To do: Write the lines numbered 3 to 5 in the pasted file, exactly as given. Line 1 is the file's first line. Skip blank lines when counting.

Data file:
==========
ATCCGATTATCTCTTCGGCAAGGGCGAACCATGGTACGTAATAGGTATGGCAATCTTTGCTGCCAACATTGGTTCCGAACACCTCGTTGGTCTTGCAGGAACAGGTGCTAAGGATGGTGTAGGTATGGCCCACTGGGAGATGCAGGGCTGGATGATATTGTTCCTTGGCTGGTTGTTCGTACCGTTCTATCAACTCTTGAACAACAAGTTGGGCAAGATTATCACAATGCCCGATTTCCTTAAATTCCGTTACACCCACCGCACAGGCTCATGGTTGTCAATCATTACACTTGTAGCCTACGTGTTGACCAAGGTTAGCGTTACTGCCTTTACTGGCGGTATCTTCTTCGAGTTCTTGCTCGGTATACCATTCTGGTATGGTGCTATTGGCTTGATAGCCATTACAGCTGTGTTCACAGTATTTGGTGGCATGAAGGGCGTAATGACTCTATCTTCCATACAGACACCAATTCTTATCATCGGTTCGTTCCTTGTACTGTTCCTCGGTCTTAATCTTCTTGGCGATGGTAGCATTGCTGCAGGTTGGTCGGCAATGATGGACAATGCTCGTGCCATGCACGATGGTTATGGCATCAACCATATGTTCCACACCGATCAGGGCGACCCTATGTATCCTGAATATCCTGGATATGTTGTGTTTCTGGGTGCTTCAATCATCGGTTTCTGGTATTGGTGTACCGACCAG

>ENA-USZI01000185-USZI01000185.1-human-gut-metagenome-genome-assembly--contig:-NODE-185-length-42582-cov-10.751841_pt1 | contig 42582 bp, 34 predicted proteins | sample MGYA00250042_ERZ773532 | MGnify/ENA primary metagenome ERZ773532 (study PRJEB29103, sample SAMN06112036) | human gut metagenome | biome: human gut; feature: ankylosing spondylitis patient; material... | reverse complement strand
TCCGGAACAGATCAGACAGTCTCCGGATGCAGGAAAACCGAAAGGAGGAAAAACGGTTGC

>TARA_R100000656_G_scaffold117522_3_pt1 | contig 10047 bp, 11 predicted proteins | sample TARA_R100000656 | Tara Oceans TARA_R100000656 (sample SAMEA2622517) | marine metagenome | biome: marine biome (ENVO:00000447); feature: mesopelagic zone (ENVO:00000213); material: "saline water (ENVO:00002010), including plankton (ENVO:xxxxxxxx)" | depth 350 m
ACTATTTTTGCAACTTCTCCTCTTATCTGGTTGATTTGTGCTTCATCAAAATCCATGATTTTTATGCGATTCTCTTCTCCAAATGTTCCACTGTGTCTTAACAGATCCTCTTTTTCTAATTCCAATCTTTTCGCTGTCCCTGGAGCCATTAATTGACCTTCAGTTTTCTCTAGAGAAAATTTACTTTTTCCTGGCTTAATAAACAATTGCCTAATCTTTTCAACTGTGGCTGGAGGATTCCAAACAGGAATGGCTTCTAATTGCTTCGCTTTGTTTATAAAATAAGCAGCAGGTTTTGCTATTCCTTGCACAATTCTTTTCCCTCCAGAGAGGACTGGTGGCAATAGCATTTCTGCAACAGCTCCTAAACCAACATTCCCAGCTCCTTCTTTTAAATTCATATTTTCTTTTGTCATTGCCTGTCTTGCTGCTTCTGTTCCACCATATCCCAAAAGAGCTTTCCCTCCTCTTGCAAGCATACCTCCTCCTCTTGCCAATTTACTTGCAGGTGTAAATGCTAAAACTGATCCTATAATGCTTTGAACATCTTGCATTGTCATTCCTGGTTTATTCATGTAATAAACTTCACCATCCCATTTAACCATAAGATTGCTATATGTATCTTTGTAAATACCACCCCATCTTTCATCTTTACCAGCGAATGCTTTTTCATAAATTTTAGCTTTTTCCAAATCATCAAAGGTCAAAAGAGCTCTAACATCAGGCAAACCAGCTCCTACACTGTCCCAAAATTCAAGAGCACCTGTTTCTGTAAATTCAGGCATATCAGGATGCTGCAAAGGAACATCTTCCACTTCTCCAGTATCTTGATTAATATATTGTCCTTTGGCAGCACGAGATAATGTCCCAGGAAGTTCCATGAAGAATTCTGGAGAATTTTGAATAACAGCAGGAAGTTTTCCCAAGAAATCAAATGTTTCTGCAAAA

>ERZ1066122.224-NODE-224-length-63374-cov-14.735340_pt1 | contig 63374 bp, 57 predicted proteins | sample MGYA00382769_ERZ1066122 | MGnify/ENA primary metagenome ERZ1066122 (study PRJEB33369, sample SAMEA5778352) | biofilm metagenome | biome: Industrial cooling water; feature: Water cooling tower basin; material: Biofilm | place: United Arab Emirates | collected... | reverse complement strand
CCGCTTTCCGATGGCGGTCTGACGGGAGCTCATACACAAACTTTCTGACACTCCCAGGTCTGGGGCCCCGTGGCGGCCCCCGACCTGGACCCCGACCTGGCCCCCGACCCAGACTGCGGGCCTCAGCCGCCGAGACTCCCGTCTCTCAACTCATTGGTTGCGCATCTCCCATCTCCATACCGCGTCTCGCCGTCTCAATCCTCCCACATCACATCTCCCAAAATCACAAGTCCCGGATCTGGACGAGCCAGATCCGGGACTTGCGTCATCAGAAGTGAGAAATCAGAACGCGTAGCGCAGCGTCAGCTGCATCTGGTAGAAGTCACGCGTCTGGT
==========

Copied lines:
TCCGGAACAGATCAGACAGTCTCCGGATGCAGGAAAACCGAAAGGAGGAAAAACGGTTGC

>TARA_R100000656_G_scaffold117522_3_pt1 | contig 10047 bp, 11 predicted proteins | sample TARA_R100000656 | Tara Oceans TARA_R100000656 (sample SAMEA2622517) | marine metagenome | biome: marine biome (ENVO:00000447); feature: mesopelagic zone (ENVO:00000213); material: "saline water (ENVO:00002010), including plankton (ENVO:xxxxxxxx)" | depth 350 m
ACTATTTTTGCAACTTCTCCTCTTATCTGGTTGATTTGTGCTTCATCAAAATCCATGATTTTTATGCGATTCTCTTCTCCAAATGTTCCACTGTGTCTTAACAGATCCTCTTTTTCTAATTCCAATCTTTTCGCTGTCCCTGGAGCCATTAATTGACCTTCAGTTTTCTCTAGAGAAAATTTACTTTTTCCTGGCTTAATAAACAATTGCCTAATCTTTTCAACTGTGGCTGGAGGATTCCAAACAGGAATGGCTTCTAATTGCTTCGCTTTGTTTATAAAATAAGCAGCAGGTTTTGCTATTCCTTGCACAATTCTTTTCCCTCCAGAGAGGACTGGTGGCAATAGCATTTCTGCAACAGCTCCTAAACCAACATTCCCAGCTCCTTCTTTTAAATTCATATTTTCTTTTGTCATTGCCTGTCTTGCTGCTTCTGTTCCACCATATCCCAAAAGAGCTTTCCCTCCTCTTGCAAGCATACCTCCTCCTCTTGCCAATTTACTTGCAGGTGTAAATGCTAAAACTGATCCTATAATGCTTTGAACATCTTGCATTGTCATTCCTGGTTTATTCATGTAATAAACTTCACCATCCCATTTAACCATAAGATTGCTATATGTATCTTTGTAAATACCACCCCATCTTTCATCTTTACCAGCGAATGCTTTTTCATAAATTTTAGCTTTTTCCAAATCATCAAAGGTCAAAAGAGCTCTAACATCAGGCAAACCAGCTCCTACACTGTCCCAAAATTCAAGAGCACCTGTTTCTGTAAATTCAGGCATATCAGGATGCTGCAAAGGAACATCTTCCACTTCTCCAGTATCTTGATTAATATATTGTCCTTTGGCAGCACGAGATAATGTCCCAGGAAGTTCCATGAAGAATTCTGGAGAATTTTGAATAACAGCAGGAAGTTTTCCCAAGAAATCAAATGTTTCTGCAAAA